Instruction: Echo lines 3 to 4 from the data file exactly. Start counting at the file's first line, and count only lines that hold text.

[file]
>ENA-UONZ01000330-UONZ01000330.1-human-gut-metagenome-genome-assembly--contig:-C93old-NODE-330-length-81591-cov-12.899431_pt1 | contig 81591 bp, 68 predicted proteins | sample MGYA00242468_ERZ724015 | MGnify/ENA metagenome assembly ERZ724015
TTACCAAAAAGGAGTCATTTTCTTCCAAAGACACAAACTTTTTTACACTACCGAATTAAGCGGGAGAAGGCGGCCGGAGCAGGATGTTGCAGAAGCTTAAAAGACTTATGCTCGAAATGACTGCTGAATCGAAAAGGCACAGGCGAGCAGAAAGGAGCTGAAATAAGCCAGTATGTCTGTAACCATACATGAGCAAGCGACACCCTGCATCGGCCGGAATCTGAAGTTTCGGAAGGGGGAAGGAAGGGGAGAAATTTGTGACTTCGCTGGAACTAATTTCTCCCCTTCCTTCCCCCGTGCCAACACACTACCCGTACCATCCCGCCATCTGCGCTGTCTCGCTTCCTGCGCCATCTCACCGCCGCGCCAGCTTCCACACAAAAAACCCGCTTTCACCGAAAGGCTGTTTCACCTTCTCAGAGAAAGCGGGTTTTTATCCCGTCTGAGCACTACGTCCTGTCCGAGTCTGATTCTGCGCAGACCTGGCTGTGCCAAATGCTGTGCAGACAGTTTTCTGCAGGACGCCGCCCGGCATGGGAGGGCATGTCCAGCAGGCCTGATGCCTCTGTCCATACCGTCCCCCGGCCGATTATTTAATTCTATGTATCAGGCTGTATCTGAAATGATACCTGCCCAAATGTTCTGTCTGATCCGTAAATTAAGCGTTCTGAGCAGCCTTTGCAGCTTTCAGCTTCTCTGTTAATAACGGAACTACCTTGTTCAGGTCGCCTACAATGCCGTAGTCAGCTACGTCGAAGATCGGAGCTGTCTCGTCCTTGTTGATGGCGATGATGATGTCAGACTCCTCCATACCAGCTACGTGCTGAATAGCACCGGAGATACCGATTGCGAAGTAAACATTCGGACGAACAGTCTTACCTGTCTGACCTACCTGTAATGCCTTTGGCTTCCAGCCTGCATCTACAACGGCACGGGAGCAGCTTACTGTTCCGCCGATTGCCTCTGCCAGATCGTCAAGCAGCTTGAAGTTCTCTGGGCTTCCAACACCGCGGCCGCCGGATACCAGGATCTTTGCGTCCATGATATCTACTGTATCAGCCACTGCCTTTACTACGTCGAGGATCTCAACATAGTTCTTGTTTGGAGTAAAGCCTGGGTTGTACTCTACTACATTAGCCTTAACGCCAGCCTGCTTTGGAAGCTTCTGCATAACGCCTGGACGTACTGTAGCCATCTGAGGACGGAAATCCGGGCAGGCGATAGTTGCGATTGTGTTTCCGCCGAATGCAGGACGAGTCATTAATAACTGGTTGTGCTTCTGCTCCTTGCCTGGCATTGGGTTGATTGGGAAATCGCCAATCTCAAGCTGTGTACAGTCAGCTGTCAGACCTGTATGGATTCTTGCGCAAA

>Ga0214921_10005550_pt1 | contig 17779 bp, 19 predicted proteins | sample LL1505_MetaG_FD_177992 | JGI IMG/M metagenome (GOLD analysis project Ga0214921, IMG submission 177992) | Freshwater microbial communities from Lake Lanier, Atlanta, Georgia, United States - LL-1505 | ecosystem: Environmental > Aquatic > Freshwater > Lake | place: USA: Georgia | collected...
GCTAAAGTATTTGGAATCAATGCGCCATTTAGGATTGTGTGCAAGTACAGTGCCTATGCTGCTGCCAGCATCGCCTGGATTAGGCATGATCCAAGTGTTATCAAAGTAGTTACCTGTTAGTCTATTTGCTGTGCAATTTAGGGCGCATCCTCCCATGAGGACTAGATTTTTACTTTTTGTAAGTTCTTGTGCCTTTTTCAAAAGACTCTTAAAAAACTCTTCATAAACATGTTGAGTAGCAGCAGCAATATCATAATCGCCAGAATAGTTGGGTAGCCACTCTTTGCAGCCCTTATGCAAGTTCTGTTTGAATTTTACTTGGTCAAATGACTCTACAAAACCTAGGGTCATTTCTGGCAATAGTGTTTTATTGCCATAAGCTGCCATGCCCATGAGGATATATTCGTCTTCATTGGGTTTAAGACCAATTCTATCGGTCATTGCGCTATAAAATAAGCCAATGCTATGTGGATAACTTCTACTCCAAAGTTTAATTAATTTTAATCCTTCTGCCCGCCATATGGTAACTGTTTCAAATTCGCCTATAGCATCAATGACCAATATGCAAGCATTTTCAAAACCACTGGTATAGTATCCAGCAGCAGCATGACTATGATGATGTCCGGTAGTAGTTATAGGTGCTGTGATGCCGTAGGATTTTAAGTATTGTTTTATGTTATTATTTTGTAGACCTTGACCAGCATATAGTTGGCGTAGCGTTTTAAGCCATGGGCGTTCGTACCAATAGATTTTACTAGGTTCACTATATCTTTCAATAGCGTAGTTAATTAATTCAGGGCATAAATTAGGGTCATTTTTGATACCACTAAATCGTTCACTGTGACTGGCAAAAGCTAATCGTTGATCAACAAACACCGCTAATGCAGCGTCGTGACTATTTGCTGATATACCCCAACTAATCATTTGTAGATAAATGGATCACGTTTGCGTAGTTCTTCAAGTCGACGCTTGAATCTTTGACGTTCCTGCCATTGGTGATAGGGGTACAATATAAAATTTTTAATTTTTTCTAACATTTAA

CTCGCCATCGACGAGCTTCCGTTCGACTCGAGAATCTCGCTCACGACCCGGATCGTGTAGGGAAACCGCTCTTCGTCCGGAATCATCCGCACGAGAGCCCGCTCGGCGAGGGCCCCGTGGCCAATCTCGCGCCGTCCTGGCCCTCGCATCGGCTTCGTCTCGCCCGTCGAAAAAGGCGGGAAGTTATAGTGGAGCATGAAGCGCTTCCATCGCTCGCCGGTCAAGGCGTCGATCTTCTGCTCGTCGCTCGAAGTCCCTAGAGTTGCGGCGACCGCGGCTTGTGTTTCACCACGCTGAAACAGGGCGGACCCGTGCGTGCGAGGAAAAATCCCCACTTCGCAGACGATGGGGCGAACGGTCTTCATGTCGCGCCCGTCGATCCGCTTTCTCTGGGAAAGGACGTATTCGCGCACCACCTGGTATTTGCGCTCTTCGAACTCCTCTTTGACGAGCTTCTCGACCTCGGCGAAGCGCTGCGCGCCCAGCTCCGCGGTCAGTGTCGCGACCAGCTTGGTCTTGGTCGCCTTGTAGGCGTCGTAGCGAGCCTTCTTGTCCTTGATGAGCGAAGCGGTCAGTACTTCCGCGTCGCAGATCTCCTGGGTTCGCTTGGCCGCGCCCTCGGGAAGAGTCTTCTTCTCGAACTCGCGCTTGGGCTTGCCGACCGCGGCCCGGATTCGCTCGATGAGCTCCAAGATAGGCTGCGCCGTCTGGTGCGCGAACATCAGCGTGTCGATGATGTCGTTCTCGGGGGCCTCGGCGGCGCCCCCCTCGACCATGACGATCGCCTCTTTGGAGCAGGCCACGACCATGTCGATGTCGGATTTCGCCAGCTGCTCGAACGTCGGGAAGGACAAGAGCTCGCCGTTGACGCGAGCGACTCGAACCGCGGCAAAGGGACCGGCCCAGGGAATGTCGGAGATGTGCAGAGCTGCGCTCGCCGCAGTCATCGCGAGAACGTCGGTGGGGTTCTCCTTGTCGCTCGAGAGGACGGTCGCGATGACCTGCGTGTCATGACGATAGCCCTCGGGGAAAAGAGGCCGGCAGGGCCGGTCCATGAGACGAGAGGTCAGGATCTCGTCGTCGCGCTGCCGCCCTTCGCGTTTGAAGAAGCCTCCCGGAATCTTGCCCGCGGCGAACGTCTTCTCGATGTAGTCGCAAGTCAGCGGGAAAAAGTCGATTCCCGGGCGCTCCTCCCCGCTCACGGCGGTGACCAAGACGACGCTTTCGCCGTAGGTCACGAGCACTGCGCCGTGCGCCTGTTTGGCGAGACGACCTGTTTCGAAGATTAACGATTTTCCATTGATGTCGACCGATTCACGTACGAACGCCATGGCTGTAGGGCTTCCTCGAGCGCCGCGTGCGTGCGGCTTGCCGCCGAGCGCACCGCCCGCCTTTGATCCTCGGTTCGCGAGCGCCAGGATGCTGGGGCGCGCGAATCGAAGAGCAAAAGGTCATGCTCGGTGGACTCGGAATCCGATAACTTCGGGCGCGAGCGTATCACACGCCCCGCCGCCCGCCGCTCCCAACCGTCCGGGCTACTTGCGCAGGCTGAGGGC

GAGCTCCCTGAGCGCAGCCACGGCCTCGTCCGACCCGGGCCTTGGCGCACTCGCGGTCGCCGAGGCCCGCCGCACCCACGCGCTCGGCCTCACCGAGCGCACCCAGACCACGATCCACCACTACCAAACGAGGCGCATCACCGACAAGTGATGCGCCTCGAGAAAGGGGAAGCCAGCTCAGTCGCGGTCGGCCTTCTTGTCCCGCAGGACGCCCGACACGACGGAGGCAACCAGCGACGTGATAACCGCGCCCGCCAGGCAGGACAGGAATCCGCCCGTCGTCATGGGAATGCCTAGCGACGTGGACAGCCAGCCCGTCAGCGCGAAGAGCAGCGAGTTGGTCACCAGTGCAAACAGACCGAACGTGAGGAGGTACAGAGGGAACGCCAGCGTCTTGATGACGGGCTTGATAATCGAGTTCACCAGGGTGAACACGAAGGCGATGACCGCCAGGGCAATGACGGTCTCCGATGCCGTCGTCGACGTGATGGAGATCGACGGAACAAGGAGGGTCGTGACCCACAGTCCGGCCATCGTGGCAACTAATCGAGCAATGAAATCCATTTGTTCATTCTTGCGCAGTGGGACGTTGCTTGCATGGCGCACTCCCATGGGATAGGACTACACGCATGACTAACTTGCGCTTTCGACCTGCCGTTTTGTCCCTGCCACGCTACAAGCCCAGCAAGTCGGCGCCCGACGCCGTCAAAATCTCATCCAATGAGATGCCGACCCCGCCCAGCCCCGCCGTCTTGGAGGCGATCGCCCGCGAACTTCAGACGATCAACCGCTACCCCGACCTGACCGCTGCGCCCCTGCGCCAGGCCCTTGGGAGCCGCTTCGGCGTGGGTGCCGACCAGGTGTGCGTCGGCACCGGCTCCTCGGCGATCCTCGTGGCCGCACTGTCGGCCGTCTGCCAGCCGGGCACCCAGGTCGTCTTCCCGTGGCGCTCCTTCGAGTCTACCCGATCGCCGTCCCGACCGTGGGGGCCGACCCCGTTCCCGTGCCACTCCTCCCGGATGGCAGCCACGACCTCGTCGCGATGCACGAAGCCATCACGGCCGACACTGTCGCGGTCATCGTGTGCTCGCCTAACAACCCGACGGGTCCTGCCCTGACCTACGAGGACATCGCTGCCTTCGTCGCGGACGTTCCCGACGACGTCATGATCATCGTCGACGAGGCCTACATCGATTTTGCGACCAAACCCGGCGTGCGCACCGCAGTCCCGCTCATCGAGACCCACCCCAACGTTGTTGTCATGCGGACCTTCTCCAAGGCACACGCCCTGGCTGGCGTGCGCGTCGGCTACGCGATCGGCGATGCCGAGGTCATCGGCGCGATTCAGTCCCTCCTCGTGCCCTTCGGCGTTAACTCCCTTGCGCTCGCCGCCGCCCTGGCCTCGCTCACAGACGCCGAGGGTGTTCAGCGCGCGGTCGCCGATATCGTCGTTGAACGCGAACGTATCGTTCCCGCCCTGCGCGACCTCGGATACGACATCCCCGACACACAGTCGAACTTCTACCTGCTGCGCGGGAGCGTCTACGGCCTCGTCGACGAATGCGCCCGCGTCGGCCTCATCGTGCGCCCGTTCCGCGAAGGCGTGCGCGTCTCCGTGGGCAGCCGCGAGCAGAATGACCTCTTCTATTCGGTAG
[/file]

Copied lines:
>Ga0214921_10005550_pt1 | contig 17779 bp, 19 predicted proteins | sample LL1505_MetaG_FD_177992 | JGI IMG/M metagenome (GOLD analysis project Ga0214921, IMG submission 177992) | Freshwater microbial communities from Lake Lanier, Atlanta, Georgia, United States - LL-1505 | ecosystem: Environmental > Aquatic > Freshwater > Lake | place: USA: Georgia | collected...
GCTAAAGTATTTGGAATCAATGCGCCATTTAGGATTGTGTGCAAGTACAGTGCCTATGCTGCTGCCAGCATCGCCTGGATTAGGCATGATCCAAGTGTTATCAAAGTAGTTACCTGTTAGTCTATTTGCTGTGCAATTTAGGGCGCATCCTCCCATGAGGACTAGATTTTTACTTTTTGTAAGTTCTTGTGCCTTTTTCAAAAGACTCTTAAAAAACTCTTCATAAACATGTTGAGTAGCAGCAGCAATATCATAATCGCCAGAATAGTTGGGTAGCCACTCTTTGCAGCCCTTATGCAAGTTCTGTTTGAATTTTACTTGGTCAAATGACTCTACAAAACCTAGGGTCATTTCTGGCAATAGTGTTTTATTGCCATAAGCTGCCATGCCCATGAGGATATATTCGTCTTCATTGGGTTTAAGACCAATTCTATCGGTCATTGCGCTATAAAATAAGCCAATGCTATGTGGATAACTTCTACTCCAAAGTTTAATTAATTTTAATCCTTCTGCCCGCCATATGGTAACTGTTTCAAATTCGCCTATAGCATCAATGACCAATATGCAAGCATTTTCAAAACCACTGGTATAGTATCCAGCAGCAGCATGACTATGATGATGTCCGGTAGTAGTTATAGGTGCTGTGATGCCGTAGGATTTTAAGTATTGTTTTATGTTATTATTTTGTAGACCTTGACCAGCATATAGTTGGCGTAGCGTTTTAAGCCATGGGCGTTCGTACCAATAGATTTTACTAGGTTCACTATATCTTTCAATAGCGTAGTTAATTAATTCAGGGCATAAATTAGGGTCATTTTTGATACCACTAAATCGTTCACTGTGACTGGCAAAAGCTAATCGTTGATCAACAAACACCGCTAATGCAGCGTCGTGACTATTTGCTGATATACCCCAACTAATCATTTGTAGATAAATGGATCACGTTTGCGTAGTTCTTCAAGTCGACGCTTGAATCTTTGACGTTCCTGCCATTGGTGATAGGGGTACAATATAAAATTTTTAATTTTTTCTAACATTTAA